Review Summary: Part two is never AS good
Steve Souzas' return to Exodus took me and a lot of other people by surprise. It has been over ten years since the bands last studio album featuring Steve and seeing how quickly they replaced him with now ex-member, Rob Dukes I honestly didn't expect to see him return at all again.
Not that I'm complaining though, honestly I've always preferred Souza over the other singers that Exodus has had during the course of their 30 plus year career, simply because of personal taste. In saying that though, I can absolutely understand why people hate his "Bon Scott" vocal style as it can be overly gritty and strained at times.
"Blood in Blood out" is Exodus' 10th studio album and, Coincidence or not, has a lot in common musically with their last album with Souza, "Tempo of the damned". Where as the Exhibit albums experimented with progressive elements this album and tempo both focus more so on full force thrash, however this release still contains some of the progressive changes found on the bands last two releases, just to a lesser extent.
The album starts off with the track Black 13 which features a one minute intro by Hip Hop producer "Dan the Automator". This intro took me by surprise and felt like a breath of fresh air to hear this open an Exodus album as it has an almost industrial/hip hop feel to it. But of course this is but the intro to the album, the other hour of the record is all about thrashin'. Now here's where the main difference to Tempo of the Damned comes in, Quality. Over all this album doesn't stand out as much as Exodus' other work despite the fact that there are a few great standout tracks.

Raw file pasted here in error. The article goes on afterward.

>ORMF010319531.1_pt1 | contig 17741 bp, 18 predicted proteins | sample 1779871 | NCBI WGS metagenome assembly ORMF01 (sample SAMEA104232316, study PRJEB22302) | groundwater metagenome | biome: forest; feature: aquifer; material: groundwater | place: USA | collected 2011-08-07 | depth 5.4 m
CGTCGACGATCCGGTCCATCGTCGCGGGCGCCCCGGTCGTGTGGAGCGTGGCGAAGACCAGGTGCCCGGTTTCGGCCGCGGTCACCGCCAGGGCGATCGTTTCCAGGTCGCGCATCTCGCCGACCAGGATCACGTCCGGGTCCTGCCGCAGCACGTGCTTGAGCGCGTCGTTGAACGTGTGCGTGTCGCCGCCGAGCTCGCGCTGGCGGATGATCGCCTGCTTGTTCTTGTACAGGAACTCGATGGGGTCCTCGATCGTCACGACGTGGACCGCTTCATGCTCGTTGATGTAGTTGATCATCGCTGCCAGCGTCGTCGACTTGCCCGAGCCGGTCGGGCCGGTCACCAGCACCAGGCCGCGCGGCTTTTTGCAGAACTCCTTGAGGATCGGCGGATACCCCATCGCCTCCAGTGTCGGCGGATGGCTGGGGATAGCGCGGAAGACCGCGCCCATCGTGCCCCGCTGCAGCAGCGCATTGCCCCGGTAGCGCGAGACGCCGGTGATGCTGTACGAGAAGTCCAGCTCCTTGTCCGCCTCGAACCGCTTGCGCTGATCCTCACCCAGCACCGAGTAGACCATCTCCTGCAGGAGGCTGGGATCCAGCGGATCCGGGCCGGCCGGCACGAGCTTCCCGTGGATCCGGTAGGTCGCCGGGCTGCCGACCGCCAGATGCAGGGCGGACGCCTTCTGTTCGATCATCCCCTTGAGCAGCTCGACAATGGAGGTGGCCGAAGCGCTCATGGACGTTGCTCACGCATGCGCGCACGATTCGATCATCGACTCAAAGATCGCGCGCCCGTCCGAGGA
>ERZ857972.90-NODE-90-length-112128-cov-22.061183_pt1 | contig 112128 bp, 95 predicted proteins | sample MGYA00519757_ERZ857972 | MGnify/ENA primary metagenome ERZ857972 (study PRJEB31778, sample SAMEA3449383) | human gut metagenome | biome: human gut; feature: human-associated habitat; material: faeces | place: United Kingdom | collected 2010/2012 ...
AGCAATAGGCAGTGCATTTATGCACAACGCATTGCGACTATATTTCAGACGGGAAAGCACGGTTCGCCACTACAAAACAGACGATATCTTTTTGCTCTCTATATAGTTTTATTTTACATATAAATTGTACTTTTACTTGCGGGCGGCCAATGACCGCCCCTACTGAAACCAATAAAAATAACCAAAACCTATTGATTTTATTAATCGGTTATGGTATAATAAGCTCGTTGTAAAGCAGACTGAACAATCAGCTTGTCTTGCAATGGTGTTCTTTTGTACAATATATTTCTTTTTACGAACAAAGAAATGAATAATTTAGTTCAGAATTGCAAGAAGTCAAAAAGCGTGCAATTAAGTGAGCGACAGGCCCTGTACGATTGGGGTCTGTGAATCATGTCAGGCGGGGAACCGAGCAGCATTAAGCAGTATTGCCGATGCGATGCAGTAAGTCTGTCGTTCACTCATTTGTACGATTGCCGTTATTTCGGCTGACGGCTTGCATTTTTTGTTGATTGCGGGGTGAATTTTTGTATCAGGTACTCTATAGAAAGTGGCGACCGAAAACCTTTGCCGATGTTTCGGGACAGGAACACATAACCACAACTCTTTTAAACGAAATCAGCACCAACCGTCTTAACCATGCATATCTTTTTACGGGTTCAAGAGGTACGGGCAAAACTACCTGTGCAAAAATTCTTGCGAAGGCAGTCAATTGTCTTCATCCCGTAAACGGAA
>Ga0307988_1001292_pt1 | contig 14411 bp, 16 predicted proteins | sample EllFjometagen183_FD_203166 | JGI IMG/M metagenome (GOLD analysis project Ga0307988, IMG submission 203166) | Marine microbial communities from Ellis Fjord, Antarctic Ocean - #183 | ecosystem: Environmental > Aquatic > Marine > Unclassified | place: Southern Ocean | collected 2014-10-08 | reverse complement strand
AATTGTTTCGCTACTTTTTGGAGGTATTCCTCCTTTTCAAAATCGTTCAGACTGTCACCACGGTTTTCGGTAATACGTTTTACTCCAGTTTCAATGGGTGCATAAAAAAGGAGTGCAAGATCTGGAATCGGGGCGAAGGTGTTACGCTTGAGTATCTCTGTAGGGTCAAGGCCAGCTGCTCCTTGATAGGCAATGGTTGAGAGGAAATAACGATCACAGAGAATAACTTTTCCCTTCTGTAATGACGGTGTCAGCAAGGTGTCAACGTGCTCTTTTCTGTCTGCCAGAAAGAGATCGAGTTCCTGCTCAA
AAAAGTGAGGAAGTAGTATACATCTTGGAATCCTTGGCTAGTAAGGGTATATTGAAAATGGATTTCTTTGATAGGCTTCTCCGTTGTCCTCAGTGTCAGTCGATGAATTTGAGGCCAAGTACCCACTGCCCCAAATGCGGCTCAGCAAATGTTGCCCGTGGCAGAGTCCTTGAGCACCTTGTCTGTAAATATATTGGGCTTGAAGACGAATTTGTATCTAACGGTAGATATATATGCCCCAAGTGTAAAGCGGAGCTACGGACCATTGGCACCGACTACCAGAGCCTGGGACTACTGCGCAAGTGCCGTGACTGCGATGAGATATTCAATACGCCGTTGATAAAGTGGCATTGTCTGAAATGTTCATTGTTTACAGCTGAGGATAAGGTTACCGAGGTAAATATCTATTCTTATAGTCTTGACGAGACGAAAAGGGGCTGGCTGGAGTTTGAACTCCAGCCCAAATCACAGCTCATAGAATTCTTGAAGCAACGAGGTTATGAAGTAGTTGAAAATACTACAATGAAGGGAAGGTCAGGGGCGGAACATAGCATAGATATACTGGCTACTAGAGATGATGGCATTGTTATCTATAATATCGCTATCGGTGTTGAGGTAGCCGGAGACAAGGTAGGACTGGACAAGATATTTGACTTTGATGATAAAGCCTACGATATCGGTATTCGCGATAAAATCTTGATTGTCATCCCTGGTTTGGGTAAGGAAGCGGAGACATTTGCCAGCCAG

The first half of the album is definitely surperior to the second with tracks like "Collateral Damage", "Blood in Blood out", "Body Harvest" and the previously mentioned "Black 13". "Salt the Wound" is another standout track that sort of marks a milestone for the band as it's the first track to feature ex-guitarist Kirk Hammet of Metallica fame since the bands incarnation with Kirk playing a rather memorable solo. The other guest on the album is Chuck Billy of Testament, lending vocals to the track B.T.K. Unfortunately this track doesn't hold up as well as the previously mentioned song, it probably didn't help that Chuck doesn't do much at all on this track as he is only featured in the chorus singing "B.T.K".
The next two tracks, "Wrapped in the Arms of Rage" and "My Last Nerve" are both fairly forgettable tracks apart from the "Iron Maiden" style guitar interludes in the previous song. "Numb" fairs a lot better musically with it's interesting verse riffs and punk inspired bridge, although it contains some laughable lyrics at times. "Honor Killings" starts of fairly ordinary but the riff changes throughout the song help it redeem itself towards the end showing that Gary Holt can still churn out some interesting guitar parts.
But the albums crowning achievement is without a doubt the closing track "Food for the Worms". On top of being the fastest track on here it also contains the most interesting and memorable intro riff. It's also Souza's most varied and memorable vocally on the album with his use of semi-death growls and vocal layering. The outro to the track is also interesting due to it just kind of fading out and leaving a minute of guitar feedback and sound effects to wrap things up.
So how does this album hold up over all? Quite well actually. Although I will admit the standout tracks on here (Excluding Food For The Worms) are all not as memorable as previous Exodus songs of late it's still a very solid album with a couple of minor hiccups. I recommend this to Exodus fans and fans of thrash metal in general, however if you're new to the band I'd start off with "Tempo of the Damned" if you're looking for a more hard edged Exodus or any of their 80's albums for the classic thrash Exodus.
Stand out tracks:
Food For The Worms
Blood In Blood Out